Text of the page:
Great hill-trolls of Gorgoroth led the onslaught, crashing into the line of Men and Elves. Elladan worked to focus his mind on the task at hand, to shut out all else but the movements of his enemy. However, a soft persistent presence in his mind reminded him that he was not alone. As they had on the Pelennor, Oloriel and Elladan began to fight almost as one, working with deadly precision to fend off their foes. Oloriel was greatly disadvantaged in this fight, but with wit she acquitted herself well in many encounters. The only problem was that the enemy never stopped advancing, never faltered. The Army of the West was slowly drowning in an overwhelming sea of black hatred and soon despair began to grasp at the hearts of all the company.

And then something happened that, for Elladan, made everything infinitely worse. In the hustle and din of the battle, he and Oloriel were swept apart. Within but a few moments they found themselves separated by several yards of moving bodies and were both somewhat disoriented because of it. When Elladan finally caught his bearings there was only one thought on his mind: to reach Oloriel as quickly as possible. He knew that she could not survive long on her own and his heart raced with this knowledge. Dodging his way recklessly through the throng, and being thoroughly fixated by his goal, he did not pause to take account of his own safety. And this was why he provided the hill-troll with such an excellent target.

Just as he caught sight of Oloriel’s golden head a massive club crashed down across his shoulders, impacting with his head and back, and puncturing his left shoulder with one of its protruding spikes. Before he even had the chance to cry out the world went black and he fell to the battlefield.

The hill-troll reached out hungrily toward his newest victim, hoping to take a taste of the Elvish flesh before moving on. He had hoisted Elladan’s upper body off the ground by grasping the Elf’s dark locks and was sniffing appreciatively at the fresh meat when his movements were stopped by the cold bite of a blade.

Oloriel, nearly mad with fright and anger, had summoned all her strength to bear down upon the troll. She experienced a sort of crazed pleasure as her Elven blade tore through the flesh of the troll’s stomach, going in up to the hilt. The moment was quick, however, and was shattered as the troll’s stunned eyes met her own. There fading light made her shiver and the gore that was oozing out onto her hands made her want to vomit. With a raw cry she drew her blade out and let the tortured creature fall heavily to the earth. One of its great arms fell across the crumpled form of Elladan. Oloriel moved quickly to drag her beloved away from the stinking corpse, but she did not have time to turn him over as the battle continued to rage around her. Leaving him where he lay, face down on the ground, she braced herself over his body and swore to defend him against the whole host of Mordor if need be.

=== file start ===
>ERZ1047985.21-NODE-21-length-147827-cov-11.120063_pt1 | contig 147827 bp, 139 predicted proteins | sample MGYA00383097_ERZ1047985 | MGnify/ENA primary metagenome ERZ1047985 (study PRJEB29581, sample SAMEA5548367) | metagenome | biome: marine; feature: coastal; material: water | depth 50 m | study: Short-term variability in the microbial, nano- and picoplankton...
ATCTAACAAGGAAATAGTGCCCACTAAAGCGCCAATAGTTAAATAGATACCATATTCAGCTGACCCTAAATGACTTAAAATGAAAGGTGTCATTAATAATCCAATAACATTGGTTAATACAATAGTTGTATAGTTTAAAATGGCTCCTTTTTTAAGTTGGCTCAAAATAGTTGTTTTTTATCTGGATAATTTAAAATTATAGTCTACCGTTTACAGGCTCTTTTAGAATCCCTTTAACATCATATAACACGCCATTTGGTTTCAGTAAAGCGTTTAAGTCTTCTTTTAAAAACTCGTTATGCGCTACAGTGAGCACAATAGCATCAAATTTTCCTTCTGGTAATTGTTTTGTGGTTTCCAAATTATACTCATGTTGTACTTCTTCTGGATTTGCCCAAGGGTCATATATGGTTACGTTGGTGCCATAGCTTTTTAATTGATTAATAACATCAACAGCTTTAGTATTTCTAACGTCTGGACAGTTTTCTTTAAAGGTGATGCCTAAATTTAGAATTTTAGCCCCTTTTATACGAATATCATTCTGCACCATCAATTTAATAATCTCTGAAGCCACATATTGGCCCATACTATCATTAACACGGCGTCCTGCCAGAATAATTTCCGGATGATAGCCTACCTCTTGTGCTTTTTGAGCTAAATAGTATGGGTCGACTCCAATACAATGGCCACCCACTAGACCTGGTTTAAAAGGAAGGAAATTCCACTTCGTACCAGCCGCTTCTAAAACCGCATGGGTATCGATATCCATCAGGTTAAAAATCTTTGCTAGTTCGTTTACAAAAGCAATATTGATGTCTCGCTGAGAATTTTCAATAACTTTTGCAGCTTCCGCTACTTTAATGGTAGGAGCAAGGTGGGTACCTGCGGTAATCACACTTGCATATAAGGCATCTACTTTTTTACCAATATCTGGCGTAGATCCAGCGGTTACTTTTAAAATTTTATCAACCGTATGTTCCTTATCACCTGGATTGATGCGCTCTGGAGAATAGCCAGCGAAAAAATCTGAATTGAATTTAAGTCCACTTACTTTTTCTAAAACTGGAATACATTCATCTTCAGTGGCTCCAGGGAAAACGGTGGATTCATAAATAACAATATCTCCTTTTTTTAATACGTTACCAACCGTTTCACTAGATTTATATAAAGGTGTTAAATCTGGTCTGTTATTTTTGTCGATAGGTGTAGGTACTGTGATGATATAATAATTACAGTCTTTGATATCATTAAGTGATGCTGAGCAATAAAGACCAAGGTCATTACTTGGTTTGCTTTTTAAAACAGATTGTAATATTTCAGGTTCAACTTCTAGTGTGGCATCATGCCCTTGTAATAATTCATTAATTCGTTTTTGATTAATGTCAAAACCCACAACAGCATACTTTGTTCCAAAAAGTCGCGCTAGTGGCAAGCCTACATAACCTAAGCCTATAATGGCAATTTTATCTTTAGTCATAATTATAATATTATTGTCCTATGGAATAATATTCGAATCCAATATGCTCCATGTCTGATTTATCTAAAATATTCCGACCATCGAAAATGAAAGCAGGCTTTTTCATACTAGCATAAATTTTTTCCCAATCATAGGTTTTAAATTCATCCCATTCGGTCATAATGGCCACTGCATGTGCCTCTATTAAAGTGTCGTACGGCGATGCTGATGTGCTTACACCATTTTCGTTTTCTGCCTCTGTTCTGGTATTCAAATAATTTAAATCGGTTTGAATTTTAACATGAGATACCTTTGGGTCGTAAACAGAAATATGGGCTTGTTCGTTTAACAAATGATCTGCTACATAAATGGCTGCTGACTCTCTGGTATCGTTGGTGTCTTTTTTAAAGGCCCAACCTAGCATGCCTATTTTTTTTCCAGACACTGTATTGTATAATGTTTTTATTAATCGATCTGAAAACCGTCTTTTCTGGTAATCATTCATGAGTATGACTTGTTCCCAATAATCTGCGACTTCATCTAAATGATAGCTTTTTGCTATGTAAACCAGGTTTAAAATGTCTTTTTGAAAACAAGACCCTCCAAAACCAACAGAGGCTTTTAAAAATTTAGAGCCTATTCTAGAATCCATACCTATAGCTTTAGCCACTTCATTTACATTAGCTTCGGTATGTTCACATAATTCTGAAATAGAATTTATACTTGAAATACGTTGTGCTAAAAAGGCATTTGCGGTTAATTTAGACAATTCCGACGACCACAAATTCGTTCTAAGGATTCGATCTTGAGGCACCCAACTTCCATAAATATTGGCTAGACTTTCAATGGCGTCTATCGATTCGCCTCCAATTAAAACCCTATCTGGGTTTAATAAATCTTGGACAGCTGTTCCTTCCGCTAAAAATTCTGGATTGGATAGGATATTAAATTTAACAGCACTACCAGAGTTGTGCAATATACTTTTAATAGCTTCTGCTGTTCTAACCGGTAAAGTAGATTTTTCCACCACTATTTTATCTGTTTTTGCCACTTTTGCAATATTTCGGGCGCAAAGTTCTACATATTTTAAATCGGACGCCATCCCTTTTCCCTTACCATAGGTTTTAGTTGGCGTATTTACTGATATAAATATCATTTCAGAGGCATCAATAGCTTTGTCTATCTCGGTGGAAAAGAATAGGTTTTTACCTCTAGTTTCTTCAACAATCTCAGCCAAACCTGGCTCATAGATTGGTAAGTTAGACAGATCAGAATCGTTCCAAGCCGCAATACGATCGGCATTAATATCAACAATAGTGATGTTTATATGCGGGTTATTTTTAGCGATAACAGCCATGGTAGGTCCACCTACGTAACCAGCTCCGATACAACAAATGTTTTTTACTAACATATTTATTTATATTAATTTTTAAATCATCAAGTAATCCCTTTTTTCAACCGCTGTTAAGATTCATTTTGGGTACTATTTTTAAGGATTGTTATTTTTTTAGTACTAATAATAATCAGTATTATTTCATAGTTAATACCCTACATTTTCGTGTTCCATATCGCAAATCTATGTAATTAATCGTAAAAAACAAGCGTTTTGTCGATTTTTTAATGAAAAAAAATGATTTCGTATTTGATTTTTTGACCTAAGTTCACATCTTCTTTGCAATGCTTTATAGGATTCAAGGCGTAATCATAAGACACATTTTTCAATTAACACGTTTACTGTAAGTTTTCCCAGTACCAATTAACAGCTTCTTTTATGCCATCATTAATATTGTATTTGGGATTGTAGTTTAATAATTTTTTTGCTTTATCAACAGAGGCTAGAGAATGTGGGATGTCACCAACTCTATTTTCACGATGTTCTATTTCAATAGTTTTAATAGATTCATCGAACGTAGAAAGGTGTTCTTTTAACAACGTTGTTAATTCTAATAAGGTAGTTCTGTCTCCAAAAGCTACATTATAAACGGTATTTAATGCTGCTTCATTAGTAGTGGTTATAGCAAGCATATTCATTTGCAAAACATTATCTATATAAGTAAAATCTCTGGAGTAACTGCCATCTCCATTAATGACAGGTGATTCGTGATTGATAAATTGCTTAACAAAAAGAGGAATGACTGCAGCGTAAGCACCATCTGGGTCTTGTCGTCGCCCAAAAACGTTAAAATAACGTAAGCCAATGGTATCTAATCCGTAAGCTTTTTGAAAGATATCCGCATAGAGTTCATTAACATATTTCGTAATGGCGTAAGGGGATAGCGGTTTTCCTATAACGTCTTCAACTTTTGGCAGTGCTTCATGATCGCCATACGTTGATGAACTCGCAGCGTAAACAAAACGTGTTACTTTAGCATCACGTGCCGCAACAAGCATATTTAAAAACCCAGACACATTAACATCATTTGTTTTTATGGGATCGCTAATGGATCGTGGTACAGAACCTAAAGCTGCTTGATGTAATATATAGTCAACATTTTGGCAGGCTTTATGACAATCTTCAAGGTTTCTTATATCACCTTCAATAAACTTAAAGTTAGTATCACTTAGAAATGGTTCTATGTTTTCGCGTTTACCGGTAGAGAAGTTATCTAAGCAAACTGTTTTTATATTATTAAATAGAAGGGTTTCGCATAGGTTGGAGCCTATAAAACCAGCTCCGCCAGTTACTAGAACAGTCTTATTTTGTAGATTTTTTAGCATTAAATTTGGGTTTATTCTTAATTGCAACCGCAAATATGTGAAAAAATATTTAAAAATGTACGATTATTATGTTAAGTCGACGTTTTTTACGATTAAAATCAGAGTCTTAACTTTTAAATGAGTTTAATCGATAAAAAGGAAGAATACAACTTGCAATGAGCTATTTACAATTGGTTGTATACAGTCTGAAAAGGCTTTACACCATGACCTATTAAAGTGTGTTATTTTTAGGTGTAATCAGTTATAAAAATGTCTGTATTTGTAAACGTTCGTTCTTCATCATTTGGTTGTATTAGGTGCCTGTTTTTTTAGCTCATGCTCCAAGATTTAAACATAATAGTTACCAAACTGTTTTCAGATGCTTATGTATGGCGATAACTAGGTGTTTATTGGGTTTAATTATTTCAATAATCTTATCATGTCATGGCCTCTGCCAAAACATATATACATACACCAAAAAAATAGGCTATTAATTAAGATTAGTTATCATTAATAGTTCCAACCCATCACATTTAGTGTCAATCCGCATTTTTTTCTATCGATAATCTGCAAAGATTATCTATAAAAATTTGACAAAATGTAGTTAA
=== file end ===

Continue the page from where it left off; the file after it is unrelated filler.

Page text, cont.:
For several minutes she fended off all those who tried to approach, and indeed, there was a harsh light in her eyes that seemed to discourage the common Orcs from even attempting to assault her. Another troll had come, but she had chased it off with her last two arrows and a throwing knife. Elrohir, appearing as if from nowhere began to aid her as well, stricken by what he thought was the loss of his brother, but even more determined to claim vengeance against the foe. And it was well that he did come, for shortly afterward, Oloriel received her own injury.

An Easterling dart had found its way into her right thigh, causing her to loose the use of her leg. She stumbled to the earth and lost her grip on her blade. Uncertain of what else she could do, she crawled over to where Elladan’s body lay in the dirt and covered it with her own, using her light Elven cloak to staunch the bleeding of his wound. Tears began to stream down her cheeks and into his hair. //Is this how it shall be?// she questioned, trying to reach out to him with her mind. There was only a vague responding emotion, and though it gave her hope for his life, it made her sorry that she would not be able to say good-bye.

//At least I am with you, here are the end. Namárië, melleth nín, aen govannim ad athan i’mýr o sen ëa {Farewell, my love, may we meet again beyond the shadows of this world}.//

Darkness began to creep over Oloriel and she did not have the will to fight it. As her mind fled inward on itself she thought that she heard a great shouting rise up, but payed it no heed and sank further into herself, eyes glazing over in exhaustion.